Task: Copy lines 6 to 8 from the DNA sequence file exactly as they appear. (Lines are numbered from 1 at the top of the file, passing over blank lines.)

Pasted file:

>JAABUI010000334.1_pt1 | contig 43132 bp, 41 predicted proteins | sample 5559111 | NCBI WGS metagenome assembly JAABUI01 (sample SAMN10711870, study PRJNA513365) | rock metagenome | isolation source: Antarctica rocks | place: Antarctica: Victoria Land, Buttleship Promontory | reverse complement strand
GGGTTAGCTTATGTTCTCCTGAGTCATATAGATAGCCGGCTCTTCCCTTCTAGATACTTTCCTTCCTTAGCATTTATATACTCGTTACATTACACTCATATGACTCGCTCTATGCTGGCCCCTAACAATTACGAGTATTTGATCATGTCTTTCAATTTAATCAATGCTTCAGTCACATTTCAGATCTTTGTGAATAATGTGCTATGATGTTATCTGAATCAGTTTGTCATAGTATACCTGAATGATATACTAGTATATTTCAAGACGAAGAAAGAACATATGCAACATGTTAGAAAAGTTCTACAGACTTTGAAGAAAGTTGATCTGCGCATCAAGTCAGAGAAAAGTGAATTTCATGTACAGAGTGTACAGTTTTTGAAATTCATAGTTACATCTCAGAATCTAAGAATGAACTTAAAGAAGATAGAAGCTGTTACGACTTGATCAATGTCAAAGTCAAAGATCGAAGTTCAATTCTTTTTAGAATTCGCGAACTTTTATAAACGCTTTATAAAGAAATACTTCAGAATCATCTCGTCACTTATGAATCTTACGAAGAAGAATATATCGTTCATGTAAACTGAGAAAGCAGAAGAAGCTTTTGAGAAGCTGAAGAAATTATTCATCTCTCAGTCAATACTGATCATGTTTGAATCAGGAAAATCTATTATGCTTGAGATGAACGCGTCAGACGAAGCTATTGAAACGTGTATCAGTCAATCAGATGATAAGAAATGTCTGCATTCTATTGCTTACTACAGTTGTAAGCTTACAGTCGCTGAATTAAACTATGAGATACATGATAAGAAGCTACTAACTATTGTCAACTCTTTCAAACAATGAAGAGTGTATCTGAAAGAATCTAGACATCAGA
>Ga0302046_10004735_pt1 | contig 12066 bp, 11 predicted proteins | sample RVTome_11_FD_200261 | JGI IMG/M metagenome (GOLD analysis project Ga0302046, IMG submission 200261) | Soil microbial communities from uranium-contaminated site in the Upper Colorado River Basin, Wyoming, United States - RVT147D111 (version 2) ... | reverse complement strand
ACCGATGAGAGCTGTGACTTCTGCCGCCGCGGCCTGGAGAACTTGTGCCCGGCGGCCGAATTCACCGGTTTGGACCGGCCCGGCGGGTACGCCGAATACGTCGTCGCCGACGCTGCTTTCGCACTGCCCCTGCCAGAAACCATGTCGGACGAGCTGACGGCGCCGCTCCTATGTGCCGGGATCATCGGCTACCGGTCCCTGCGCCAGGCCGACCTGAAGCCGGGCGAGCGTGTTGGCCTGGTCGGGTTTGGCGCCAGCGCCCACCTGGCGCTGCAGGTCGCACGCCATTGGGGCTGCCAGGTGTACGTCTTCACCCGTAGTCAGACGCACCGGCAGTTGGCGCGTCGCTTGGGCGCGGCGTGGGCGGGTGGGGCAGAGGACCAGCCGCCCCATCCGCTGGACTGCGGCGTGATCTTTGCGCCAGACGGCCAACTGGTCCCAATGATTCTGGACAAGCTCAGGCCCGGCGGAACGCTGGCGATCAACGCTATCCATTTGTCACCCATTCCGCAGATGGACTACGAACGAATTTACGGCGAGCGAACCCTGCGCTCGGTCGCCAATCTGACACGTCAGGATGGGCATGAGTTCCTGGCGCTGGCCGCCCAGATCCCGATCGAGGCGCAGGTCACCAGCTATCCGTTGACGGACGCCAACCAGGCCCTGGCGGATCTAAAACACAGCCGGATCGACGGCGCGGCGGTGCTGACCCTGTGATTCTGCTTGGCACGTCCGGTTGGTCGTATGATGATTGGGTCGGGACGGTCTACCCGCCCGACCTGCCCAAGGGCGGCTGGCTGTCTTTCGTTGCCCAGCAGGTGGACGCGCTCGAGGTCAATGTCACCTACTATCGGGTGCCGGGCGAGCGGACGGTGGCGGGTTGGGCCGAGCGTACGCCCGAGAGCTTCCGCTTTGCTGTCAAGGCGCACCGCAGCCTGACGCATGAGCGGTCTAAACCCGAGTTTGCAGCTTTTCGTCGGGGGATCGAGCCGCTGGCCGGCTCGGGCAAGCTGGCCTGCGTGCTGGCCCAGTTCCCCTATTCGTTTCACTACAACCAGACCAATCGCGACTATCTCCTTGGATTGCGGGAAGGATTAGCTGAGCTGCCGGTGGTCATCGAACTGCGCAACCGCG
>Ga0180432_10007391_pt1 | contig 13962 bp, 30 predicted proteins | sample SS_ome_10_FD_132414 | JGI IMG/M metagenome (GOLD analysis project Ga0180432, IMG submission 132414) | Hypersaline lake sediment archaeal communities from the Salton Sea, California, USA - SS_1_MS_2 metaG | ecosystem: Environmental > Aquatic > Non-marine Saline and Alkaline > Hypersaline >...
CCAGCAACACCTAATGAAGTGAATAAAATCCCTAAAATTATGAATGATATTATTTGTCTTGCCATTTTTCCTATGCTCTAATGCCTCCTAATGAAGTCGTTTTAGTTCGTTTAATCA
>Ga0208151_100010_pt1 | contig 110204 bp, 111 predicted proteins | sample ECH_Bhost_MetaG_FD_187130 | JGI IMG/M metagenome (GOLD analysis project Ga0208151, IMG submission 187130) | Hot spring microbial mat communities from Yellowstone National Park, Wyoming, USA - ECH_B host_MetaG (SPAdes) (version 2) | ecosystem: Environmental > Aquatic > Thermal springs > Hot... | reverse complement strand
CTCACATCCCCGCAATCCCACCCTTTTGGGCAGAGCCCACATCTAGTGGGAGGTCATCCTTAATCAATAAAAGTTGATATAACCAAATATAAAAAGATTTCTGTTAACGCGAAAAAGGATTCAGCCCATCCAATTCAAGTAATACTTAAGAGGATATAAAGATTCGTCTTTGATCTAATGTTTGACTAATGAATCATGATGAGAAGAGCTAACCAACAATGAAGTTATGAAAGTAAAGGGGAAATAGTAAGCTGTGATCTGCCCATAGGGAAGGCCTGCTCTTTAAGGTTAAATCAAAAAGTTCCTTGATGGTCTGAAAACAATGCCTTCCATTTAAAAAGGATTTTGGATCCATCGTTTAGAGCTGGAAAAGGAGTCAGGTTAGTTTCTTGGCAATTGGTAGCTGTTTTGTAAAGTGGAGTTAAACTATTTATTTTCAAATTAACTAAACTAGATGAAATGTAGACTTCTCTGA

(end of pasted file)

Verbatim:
CCAGCAACACCTAATGAAGTGAATAAAATCCCTAAAATTATGAATGATATTATTTGTCTTGCCATTTTTCCTATGCTCTAATGCCTCCTAATGAAGTCGTTTTAGTTCGTTTAATCA
>Ga0208151_100010_pt1 | contig 110204 bp, 111 predicted proteins | sample ECH_Bhost_MetaG_FD_187130 | JGI IMG/M metagenome (GOLD analysis project Ga0208151, IMG submission 187130) | Hot spring microbial mat communities from Yellowstone National Park, Wyoming, USA - ECH_B host_MetaG (SPAdes) (version 2) | ecosystem: Environmental > Aquatic > Thermal springs > Hot... | reverse complement strand
CTCACATCCCCGCAATCCCACCCTTTTGGGCAGAGCCCACATCTAGTGGGAGGTCATCCTTAATCAATAAAAGTTGATATAACCAAATATAAAAAGATTTCTGTTAACGCGAAAAAGGATTCAGCCCATCCAATTCAAGTAATACTTAAGAGGATATAAAGATTCGTCTTTGATCTAATGTTTGACTAATGAATCATGATGAGAAGAGCTAACCAACAATGAAGTTATGAAAGTAAAGGGGAAATAGTAAGCTGTGATCTGCCCATAGGGAAGGCCTGCTCTTTAAGGTTAAATCAAAAAGTTCCTTGATGGTCTGAAAACAATGCCTTCCATTTAAAAAGGATTTTGGATCCATCGTTTAGAGCTGGAAAAGGAGTCAGGTTAGTTTCTTGGCAATTGGTAGCTGTTTTGTAAAGTGGAGTTAAACTATTTATTTTCAAATTAACTAAACTAGATGAAATGTAGACTTCTCTGA